Regeneration of the nasal cartilage is perhaps the second most crucial scope of tissue engineering in the craniofacial region, both in aesthetics and function. Nasal cartilage requires reconstruction secondary to craniofacial anomalies, oncological resection, and severe naso-orbital-ethmoidal trauma. Nasal cartilage, primarily hyaline cartilage, is characterized by an abundance of type II collagen content. The septal cartilage is an ideal cell growth source for engineered nasal cartilage because of its optimum mechanical and anatomical properties, with an abundance of type II collagen protein in the central zone [35,36,39]. A new paradigm has recently emerged that supersedes the traditional tissue engineering approach (i.e., cells, scaffolds, and stimuli). In the newer approach, scaffold-free engineering has been considered, wherein neocartilage is hypothesized to be regenerated by only cells from the septum cartilage and growth factors such as MSCs supplemented with insulin-like growth factor 1 and basic fibroblast growth factor, which showed histological staining of type II collagen fibers in the neocartilage [36]. Perhaps the most successful evidence came from the first human trial by Fulco et al. in 2014 [39]. The researchers recruited five patients secondary to oncological reconstruction, reconstructed nasal cartilage with engineered cartilage grafts, and concluded that the outcomes were satisfactory both in terms of aesthetics and function after a 1-year follow-up [39].


Dysfunction of the salivary glands and xerostomia are common after resection and radiation therapy for head and neck cancers. These problems require maxillofacial surgeons to devise permanent solutions to the side effects of surgery. Tissue engineering could be a possible alternative, where salivary glands can be regenerated through the component-by-component strategy [40,41]. Salivary glands are highly complex and organized structures with secretory functions that make regeneration quite challenging compared to bones and cartilage [40-43]. The salivary gland primarily consists of acinar, ductal, and myoepithelial cells that mandate regeneration of every cell as a prerequisite for saliva production with the correct consistency and viscosity. Furthermore, each salivary unit must be sealed with an optimum organization to maximize its functional capacity [42]. To date, entirely regenerating the salivary gland has not been possible, but a few studies have documented the successful in vitro creation of a 3D-branched structure of the ducts with stem cells. Research with packed hydrogel and partially differentiated acinar cells from the submandibular gland has also been carried out [41,44]. The main aim behind this approach is to make the engineered unit less complex and organized enough to perform secretory functions optimally. The next approach involves integrating biology with engineering to reinnervate salivary glands with neural and vascular bundles [44,45]. Studies on mice have shown that to stimulate neural growth from neural crest-derived MSCs and stem cells from dental pulp that were combined in a solution of gold and iron-oxide nanoparticles, further-engineered salivary glands could be induced by beta-agonists and muscarinic agonists, which might lead to the formation of the neuro-epithelial unit [42,43]. In terms of the vascularization of salivary glands, a layer-by-layer cell coating approach has been used to create oral mucosa models in the laboratory, in which blood vessels were engineered from human umbilical vein cells. A study by Joraku et al. [45] in a mouse model concluded that when epithelial cells from the human salivary gland are cultivated using a biodegradable polyglutamic acid polymer scaffold, they showed acinar gland-like structures with the confirmation of human amylase secretion and evidence of aquaporin 5 (a water channel protein that ensures tight junctions for the optimum flow of saliva). Further research with human subjects would be necessary to validate the performance of engineered salivary glands in the long term.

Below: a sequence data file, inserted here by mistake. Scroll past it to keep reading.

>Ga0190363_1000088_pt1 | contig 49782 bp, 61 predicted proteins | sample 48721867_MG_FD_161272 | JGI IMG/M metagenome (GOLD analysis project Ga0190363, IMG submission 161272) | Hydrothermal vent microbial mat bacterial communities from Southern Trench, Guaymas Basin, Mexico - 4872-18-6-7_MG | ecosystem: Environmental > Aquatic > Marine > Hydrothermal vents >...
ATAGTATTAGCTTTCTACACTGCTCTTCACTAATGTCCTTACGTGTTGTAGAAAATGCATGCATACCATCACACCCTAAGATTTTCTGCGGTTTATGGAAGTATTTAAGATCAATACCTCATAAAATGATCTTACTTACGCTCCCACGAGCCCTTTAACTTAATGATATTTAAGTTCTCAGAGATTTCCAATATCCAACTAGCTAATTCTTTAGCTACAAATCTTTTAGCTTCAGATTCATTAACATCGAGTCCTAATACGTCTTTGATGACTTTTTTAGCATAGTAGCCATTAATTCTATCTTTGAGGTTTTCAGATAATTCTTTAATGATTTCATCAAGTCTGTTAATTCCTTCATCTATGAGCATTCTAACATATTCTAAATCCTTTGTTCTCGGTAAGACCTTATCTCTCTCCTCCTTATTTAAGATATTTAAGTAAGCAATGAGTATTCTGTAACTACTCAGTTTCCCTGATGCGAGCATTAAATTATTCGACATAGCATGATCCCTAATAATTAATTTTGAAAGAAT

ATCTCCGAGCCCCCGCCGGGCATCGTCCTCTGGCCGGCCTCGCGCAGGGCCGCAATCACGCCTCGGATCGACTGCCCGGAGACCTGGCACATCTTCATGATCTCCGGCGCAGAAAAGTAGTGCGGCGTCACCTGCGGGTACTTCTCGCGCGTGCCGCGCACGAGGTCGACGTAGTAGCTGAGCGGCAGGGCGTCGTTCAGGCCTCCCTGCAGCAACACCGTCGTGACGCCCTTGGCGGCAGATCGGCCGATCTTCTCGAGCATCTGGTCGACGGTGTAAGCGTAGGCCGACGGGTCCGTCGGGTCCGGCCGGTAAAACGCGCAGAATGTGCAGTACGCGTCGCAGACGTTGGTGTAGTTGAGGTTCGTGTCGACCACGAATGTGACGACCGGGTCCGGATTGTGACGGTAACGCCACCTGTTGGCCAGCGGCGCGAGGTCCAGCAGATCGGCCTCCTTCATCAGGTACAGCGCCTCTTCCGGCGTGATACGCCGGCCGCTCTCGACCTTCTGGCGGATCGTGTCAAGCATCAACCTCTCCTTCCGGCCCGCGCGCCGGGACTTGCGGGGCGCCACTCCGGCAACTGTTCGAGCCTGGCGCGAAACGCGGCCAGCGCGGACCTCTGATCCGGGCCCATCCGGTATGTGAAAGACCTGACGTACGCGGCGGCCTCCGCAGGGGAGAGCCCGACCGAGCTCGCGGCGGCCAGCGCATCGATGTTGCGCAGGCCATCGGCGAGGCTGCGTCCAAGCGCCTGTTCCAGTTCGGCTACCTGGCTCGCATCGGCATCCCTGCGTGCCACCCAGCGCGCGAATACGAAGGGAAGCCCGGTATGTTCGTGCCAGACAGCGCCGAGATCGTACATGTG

Inadvertent injury to neural bundles is common during maxillofacial surgery because of the intricate anatomy of the head and neck region. The degree of nerve injuries can vary on a scale from temporary paresthesia to full-blown irreversible nerve damage. Although nerve injuries can have many possible etiologies, iatrogenic injury during the surgical procedure and high-impact trauma are more prone to cause total nerve degeneration beyond repair, which necessitates an autologous nerve graft at present. With tissue engineering, successful nerve regeneration might be possible, which would obviate the possible complications of donor site morbidity and graft rejection [46,47]. Schwann cells and the extracellular matrix have the potential to regenerate in the peripheral nervous system after trauma. Schwann cells act as a scaffold for regenerating axons that grow through empty basal lamina tubes. Although nerve regeneration from Schwann cells seems feasible, harvesting of Schwann cells itself is a challenging task because of the clinically questionable survival rate and morbidity to the harvested nerve [46-48].